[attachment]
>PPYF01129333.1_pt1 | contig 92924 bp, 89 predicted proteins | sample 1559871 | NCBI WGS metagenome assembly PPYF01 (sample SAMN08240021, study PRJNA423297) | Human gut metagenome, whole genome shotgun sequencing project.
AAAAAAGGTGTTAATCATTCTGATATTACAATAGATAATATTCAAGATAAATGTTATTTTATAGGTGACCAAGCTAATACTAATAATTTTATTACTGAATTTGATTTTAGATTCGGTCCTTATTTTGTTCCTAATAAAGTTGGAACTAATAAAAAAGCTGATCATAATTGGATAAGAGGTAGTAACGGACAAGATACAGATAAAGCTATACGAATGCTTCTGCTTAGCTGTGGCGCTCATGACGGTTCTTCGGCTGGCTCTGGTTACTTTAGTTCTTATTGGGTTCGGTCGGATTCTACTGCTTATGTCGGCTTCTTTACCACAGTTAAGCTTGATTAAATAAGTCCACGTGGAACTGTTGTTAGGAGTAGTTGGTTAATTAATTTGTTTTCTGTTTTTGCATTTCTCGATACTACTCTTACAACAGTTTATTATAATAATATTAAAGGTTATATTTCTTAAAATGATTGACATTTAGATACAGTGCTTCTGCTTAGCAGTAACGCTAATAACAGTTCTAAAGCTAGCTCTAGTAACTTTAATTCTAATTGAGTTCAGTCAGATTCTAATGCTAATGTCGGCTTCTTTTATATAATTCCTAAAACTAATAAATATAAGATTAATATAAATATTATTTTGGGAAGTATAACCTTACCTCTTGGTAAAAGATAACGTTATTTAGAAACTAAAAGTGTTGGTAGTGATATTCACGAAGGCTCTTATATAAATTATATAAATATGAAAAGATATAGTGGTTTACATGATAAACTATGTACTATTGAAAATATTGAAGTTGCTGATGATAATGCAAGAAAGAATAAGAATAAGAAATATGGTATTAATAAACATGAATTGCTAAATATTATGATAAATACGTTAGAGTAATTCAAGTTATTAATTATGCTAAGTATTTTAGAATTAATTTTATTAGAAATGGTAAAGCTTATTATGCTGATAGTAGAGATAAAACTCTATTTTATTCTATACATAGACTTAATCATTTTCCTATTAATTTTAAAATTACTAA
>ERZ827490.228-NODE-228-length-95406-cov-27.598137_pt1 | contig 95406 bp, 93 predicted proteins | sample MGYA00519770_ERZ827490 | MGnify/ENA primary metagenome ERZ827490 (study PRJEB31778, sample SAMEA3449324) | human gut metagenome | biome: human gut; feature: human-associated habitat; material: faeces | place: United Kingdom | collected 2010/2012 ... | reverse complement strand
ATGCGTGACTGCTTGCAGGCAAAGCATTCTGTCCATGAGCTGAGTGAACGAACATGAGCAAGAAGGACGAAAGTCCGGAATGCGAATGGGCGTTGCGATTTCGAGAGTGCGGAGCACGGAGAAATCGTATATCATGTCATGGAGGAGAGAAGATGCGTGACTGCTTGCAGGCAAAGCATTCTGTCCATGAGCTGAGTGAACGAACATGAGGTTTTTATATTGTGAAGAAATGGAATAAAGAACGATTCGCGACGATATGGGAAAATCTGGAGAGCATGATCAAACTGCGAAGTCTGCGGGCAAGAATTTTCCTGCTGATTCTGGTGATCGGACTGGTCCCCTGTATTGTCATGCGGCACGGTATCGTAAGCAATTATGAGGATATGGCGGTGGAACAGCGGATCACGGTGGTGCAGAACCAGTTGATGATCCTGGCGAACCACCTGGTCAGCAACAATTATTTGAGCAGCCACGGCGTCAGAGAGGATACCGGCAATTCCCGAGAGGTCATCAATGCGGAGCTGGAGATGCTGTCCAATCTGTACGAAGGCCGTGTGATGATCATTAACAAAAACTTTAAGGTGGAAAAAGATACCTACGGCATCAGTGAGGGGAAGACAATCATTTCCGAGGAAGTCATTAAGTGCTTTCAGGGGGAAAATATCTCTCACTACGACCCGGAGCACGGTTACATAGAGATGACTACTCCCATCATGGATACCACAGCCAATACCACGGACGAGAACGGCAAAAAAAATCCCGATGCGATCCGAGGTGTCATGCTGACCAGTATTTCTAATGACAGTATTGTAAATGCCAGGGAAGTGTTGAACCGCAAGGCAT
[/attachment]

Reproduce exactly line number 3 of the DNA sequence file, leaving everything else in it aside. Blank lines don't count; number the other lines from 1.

>ERZ827490.228-NODE-228-length-95406-cov-27.598137_pt1 | contig 95406 bp, 93 predicted proteins | sample MGYA00519770_ERZ827490 | MGnify/ENA primary metagenome ERZ827490 (study PRJEB31778, sample SAMEA3449324) | human gut metagenome | biome: human gut; feature: human-associated habitat; material: faeces | place: United Kingdom | collected 2010/2012 ... | reverse complement strand